The electors are nominated by a political party and pledged to support the candidates of that party. While the Presidential winner may be declared on election night, it is not official until the electors cast their ballots.
Why was it formed?
The Electoral College refers not to an educational institution, but a collection of people having a common purpose or duty.
The Constitutional Convention of 1787 considered several methods of electing the President, including: selection by Congress, by the governors of the states, by the state legislators, by a special Congressional Committee, and by direct popular elections. The plan incorporated in the Constitution sought to reconcile differing state and federal interests, provide a degree of popular vote participation in the election, give the less populous states some additional leverage in the process, and preserve the presidency as independent of Congress for election and re-election.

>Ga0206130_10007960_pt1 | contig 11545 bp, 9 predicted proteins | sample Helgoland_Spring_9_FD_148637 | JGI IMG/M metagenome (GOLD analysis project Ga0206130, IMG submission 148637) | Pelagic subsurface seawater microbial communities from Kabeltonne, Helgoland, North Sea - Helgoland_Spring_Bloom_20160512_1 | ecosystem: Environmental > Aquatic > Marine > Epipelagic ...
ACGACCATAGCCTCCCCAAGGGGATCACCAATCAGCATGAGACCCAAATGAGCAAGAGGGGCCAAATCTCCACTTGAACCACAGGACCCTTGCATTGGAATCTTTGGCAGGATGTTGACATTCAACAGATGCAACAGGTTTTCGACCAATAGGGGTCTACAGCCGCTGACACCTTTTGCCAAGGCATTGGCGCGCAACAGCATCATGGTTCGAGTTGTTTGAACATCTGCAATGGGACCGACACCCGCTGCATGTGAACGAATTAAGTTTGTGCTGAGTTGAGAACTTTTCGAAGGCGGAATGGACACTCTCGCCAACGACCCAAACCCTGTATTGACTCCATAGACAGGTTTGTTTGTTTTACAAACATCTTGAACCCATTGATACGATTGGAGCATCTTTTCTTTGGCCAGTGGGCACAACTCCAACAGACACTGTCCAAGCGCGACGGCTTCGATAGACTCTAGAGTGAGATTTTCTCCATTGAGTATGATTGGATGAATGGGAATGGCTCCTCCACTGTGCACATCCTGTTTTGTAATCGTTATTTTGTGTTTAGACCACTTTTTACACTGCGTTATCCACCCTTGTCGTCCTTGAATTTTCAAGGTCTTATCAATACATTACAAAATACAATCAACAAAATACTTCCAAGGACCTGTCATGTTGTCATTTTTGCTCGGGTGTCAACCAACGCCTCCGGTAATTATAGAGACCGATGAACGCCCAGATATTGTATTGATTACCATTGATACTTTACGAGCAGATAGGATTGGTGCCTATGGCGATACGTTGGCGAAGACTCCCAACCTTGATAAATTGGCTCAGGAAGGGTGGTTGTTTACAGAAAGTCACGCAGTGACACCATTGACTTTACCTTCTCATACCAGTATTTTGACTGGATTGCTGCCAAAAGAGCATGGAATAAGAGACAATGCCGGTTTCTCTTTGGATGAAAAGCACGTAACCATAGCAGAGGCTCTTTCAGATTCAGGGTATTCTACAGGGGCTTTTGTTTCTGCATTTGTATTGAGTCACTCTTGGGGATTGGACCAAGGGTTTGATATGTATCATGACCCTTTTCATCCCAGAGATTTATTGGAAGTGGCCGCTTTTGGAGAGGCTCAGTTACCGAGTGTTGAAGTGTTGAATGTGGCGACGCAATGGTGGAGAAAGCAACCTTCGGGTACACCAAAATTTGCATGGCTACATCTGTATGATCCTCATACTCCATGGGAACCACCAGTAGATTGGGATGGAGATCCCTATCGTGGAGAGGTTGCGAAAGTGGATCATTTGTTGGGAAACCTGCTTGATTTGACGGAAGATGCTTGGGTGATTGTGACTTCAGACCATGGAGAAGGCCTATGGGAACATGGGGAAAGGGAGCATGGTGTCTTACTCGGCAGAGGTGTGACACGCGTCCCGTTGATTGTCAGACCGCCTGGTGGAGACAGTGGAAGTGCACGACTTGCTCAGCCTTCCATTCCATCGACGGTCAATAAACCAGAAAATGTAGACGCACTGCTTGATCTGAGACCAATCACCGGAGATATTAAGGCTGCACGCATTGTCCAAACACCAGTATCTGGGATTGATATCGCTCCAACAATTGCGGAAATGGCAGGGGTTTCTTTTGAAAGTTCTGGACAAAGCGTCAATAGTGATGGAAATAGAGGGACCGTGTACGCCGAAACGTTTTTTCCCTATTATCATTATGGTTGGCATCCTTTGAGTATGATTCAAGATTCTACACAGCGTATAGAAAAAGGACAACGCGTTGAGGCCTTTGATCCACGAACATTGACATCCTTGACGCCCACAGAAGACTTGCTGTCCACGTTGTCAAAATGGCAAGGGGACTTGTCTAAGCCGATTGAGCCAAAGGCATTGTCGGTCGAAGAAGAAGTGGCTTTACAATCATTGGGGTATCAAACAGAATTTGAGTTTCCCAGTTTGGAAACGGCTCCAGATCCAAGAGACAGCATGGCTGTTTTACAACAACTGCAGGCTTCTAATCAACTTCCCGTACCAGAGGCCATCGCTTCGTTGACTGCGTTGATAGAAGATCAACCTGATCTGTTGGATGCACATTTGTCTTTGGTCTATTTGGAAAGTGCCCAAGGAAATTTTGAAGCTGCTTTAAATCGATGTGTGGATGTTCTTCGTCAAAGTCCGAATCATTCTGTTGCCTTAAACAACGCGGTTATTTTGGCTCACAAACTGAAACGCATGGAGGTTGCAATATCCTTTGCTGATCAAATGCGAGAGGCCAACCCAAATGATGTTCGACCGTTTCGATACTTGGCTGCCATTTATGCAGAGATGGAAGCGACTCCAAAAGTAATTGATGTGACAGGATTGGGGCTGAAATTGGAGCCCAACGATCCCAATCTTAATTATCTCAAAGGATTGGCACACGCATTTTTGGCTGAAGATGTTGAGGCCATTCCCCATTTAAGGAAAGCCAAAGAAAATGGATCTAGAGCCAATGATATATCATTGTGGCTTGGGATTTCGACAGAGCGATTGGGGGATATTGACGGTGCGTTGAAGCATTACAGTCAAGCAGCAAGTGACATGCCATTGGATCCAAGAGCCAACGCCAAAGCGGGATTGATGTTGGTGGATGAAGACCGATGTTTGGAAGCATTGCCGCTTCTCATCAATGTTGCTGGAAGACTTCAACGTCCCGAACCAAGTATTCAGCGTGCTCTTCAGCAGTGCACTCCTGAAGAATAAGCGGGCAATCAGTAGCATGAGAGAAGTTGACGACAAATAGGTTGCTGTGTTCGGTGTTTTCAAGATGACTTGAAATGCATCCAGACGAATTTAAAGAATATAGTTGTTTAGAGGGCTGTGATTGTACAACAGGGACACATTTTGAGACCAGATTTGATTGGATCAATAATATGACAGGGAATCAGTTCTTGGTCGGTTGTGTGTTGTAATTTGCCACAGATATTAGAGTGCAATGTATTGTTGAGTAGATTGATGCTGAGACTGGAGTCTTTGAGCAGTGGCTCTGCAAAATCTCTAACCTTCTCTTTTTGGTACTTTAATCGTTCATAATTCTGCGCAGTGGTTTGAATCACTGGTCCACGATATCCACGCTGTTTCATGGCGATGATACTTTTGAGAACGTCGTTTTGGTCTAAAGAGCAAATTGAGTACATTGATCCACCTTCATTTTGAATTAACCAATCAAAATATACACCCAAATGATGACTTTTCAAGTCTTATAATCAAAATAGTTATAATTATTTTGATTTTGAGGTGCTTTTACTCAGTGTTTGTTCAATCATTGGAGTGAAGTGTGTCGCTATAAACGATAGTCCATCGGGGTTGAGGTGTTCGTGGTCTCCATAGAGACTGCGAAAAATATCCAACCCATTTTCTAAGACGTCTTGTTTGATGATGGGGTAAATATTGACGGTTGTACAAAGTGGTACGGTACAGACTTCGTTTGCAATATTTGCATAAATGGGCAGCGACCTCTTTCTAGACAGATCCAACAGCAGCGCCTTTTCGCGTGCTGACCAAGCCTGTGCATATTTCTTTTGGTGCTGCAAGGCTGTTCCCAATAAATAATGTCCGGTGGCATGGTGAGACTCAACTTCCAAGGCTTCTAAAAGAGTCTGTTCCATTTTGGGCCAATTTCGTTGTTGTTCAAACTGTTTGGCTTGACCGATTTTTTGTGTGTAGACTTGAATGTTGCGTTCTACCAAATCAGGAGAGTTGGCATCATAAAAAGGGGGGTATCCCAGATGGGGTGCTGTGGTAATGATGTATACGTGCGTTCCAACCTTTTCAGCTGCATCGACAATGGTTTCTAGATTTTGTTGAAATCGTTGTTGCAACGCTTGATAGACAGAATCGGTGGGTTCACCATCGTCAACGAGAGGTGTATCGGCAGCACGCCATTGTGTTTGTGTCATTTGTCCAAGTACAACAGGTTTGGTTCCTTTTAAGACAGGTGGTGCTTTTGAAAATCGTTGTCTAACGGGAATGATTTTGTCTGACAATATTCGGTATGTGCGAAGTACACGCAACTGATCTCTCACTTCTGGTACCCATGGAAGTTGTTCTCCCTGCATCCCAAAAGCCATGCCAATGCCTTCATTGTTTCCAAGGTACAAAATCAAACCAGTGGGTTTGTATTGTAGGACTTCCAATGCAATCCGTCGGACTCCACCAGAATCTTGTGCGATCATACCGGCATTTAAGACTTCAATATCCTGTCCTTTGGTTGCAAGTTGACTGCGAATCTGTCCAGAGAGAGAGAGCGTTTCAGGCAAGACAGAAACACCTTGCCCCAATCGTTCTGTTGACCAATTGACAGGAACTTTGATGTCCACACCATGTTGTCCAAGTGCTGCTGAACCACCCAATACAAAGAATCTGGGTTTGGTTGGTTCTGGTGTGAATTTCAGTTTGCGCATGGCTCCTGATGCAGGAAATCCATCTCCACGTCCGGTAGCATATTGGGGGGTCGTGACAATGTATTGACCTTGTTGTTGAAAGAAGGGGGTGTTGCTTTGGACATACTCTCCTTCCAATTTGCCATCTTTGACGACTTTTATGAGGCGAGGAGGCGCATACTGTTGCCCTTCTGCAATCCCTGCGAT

The Constitution gave each state a number of electors equal to the combined total of its U.S. Senate and U.S. House of Representatives membership (Article II).
When political parties evolved, the original method of electing the President and Vice President proved unworkable (because they could be members of two different political parties), so it was replaced by the 12th Amendment, ratified just before the 1804 election, which is the current method.
Later, the 23rd Amendment awarded the District of Columbia three electoral votes, bringing the total to 538, requiring 270 to win.
How are electors chosen?
The Constitution Article II Section 1 states “no Senator or Representative or Person holding an Office of Trust or Profit under the United States, shall be appointed an Elector.”
A very conservative interpretation disqualifies all federal elected officeholders, federal employees, federal board or federal commission members, and active duty military and reserves. The Constitution leaves the selection of electors to the states and political parties.